BOJ to keep rosy economic view despite trade perils; policy seen steady
* Policy decision expected 0230-0430 GMT
* BOJ seen keeping interest rate targets unchanged
* Board to scrutinise market moves since July decision
* Abe signals need for exit strategy from easy policy
* BOJ Gov Kuroda to brief media 0630 GMT
By Leika Kihara
TOKYO, Sept 19 (Reuters) - The Bank of Japan is expected to
keep monetary policy steady on Wednesday and maintain its
optimistic view on the economy, even as escalating global trade
frictions threaten to chill growth.
The central bank's nine-member board will also likely
scrutinise bond market moves since its decision in July to allow
yields to move more flexibly around its zero percent target.
At a two-day rate review ending on Wednesday, the BOJ is set
to maintain its short-term interest rate target at minus 0.1
percent and that for long-term rates around zero percent.
It is also seen sticking to a pledge, put in place in July,
to keep rates very low for an extended period as inflation
remains far off its 2 percent goal.
"The BOJ's September monetary policy meeting should be just
an extension of the July one and we expect a 'wait and see'
stance with no major announcements," said Katsunori Kitakura,
lead strategist at Sumitomo Mitsui Trust Group.
"By introducing forward guidance, the BOJ has successfully
dispelled any speculation of a rapid exit from its easing
The meeting comes ahead of a ruling party leadership race on
Thursday, which Prime Minister Shinzo Abe looks set to win and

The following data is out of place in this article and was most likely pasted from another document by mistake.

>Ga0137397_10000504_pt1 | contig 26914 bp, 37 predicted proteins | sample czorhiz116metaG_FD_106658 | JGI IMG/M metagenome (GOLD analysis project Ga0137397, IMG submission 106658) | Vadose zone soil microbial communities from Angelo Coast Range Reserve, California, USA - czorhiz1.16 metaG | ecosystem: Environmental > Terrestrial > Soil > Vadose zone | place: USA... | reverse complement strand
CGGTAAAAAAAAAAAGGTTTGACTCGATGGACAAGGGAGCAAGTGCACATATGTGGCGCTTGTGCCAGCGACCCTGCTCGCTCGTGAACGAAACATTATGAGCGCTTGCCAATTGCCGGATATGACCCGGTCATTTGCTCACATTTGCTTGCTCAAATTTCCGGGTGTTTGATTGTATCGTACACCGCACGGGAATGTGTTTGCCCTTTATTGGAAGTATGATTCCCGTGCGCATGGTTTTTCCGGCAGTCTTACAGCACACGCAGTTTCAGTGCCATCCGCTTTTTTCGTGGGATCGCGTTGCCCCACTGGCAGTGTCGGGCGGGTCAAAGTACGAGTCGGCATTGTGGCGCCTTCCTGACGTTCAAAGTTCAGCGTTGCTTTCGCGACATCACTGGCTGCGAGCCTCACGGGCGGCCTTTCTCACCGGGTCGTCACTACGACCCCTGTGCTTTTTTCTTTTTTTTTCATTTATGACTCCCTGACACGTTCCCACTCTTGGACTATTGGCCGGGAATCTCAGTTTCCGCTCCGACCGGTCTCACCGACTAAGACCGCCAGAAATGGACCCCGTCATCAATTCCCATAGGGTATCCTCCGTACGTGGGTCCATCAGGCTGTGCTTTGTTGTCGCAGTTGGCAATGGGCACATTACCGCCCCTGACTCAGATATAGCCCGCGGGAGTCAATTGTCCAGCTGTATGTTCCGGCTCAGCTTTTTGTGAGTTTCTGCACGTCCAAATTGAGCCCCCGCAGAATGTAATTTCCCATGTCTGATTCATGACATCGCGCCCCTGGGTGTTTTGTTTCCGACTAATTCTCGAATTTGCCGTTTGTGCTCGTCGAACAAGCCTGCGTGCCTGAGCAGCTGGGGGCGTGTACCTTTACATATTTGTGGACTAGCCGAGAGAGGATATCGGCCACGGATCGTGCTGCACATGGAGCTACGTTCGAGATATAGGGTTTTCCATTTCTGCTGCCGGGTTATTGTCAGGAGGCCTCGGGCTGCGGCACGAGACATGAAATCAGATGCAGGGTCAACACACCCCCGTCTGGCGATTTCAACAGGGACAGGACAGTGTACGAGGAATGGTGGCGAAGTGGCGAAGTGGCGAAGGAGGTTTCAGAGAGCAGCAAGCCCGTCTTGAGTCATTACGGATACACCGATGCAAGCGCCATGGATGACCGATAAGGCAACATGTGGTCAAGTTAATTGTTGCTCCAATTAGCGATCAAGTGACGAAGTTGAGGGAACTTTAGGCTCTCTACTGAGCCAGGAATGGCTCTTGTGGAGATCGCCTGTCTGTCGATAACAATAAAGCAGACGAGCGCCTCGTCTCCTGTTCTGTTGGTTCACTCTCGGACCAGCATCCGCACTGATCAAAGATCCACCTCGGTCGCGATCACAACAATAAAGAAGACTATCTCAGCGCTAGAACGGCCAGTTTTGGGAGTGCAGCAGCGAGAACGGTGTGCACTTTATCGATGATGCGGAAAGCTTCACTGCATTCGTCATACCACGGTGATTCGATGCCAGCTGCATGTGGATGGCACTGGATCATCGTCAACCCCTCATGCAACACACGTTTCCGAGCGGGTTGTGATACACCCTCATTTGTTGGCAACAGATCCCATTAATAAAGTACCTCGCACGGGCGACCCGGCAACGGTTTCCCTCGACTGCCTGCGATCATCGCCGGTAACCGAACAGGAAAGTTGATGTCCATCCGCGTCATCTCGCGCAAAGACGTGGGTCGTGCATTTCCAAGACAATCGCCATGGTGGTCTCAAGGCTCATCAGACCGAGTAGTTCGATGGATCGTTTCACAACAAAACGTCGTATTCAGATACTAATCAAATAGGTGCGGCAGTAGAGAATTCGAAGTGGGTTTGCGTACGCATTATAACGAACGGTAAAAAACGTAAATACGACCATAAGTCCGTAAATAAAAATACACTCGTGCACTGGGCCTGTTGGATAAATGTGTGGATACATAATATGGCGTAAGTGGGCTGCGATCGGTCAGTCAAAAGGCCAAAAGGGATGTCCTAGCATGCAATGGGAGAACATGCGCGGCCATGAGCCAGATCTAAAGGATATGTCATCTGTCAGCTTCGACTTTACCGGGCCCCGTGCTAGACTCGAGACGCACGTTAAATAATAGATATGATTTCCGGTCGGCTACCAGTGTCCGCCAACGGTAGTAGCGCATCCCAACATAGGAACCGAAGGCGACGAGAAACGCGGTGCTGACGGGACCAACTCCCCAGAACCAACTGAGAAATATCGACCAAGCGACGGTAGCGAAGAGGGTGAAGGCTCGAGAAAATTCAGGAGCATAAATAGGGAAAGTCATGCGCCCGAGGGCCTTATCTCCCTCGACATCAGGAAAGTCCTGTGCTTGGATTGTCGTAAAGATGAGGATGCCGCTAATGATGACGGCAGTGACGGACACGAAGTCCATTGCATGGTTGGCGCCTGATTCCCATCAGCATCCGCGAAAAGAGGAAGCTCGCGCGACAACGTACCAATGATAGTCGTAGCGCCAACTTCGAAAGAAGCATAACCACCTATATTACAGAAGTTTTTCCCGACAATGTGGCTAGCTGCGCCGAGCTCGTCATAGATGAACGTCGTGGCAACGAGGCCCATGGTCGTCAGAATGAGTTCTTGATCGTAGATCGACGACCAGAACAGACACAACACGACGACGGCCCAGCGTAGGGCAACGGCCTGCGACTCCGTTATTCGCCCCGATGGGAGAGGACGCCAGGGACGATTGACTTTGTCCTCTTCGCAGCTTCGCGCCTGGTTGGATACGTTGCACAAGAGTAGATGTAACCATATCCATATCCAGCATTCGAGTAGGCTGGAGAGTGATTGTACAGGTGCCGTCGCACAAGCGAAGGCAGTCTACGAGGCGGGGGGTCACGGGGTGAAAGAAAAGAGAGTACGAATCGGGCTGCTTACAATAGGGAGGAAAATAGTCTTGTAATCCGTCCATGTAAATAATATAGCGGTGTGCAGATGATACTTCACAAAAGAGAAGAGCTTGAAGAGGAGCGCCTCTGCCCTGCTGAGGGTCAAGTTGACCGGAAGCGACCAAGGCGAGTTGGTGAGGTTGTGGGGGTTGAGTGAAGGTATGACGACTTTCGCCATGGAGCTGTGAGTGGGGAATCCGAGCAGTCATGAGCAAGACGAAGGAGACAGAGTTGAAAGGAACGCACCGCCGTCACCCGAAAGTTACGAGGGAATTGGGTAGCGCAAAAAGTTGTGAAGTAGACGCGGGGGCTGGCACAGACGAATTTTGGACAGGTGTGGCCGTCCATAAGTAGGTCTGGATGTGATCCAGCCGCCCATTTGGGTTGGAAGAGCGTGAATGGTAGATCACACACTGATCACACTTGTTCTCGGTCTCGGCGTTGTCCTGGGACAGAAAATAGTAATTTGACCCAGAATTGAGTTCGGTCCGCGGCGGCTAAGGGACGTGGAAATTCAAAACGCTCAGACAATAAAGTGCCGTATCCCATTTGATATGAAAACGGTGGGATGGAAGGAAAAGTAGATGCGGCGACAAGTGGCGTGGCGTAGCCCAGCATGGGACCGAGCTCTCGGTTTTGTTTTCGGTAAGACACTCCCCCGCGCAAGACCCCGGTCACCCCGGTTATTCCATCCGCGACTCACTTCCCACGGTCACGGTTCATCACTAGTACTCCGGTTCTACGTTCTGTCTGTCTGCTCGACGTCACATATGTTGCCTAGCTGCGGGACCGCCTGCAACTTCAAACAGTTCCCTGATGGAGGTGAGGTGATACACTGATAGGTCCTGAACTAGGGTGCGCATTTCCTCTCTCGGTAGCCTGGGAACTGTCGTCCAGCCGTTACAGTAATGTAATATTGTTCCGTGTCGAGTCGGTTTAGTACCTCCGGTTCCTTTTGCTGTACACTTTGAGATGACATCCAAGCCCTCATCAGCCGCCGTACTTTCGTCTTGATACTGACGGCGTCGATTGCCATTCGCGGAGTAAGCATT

put him on track to become Japan's longest-serving premier.
While few analysts expect the BOJ to immediately dial back
stimulus, politicians have sent signals that they are becoming
more amenable to the idea of a future exit from easy policy.
Abe said last week the BOJ's ultra-easy policy should not
last forever, signalling his hope of laying the path toward an
exit from a radical stimulus programme.
Markets are focusing on how Governor Haruhiko Kuroda could
respond to Abe's remarks, as well as clues on whether the BOJ
may act again to boost trading activity.
At his post-meeting briefing, Kuroda may also warn that
protectionism benefits no country, in the wake of U.S. President
Donald Trump's decision to slap new tariffs on China.
Japanese policymakers fret that trade frictions could hurt
business morale and discourage firms from ramping up spending.
Still, the BOJ is seen maintaining its assessment the
world's third-largest economy will continue a moderate expansion
driven by robust global demand.
It may offer a slightly more upbeat view on capital spending
than in July, reflecting a slew of recent data showing companies
are buying more equipment to deal with labour shortages.
Despite the BOJ's steps in July to make its policy framework
more flexible and sustainable, long-term yields have been caught
in a narrow band around 0.1 percent, underscoring the difficulty
of chasing two goals - sticking to a policy that aims to cap
bond yields while attempting to boost trading activity.
(Reporting by Leika Kihara
Editing by Shri Navaratnam)
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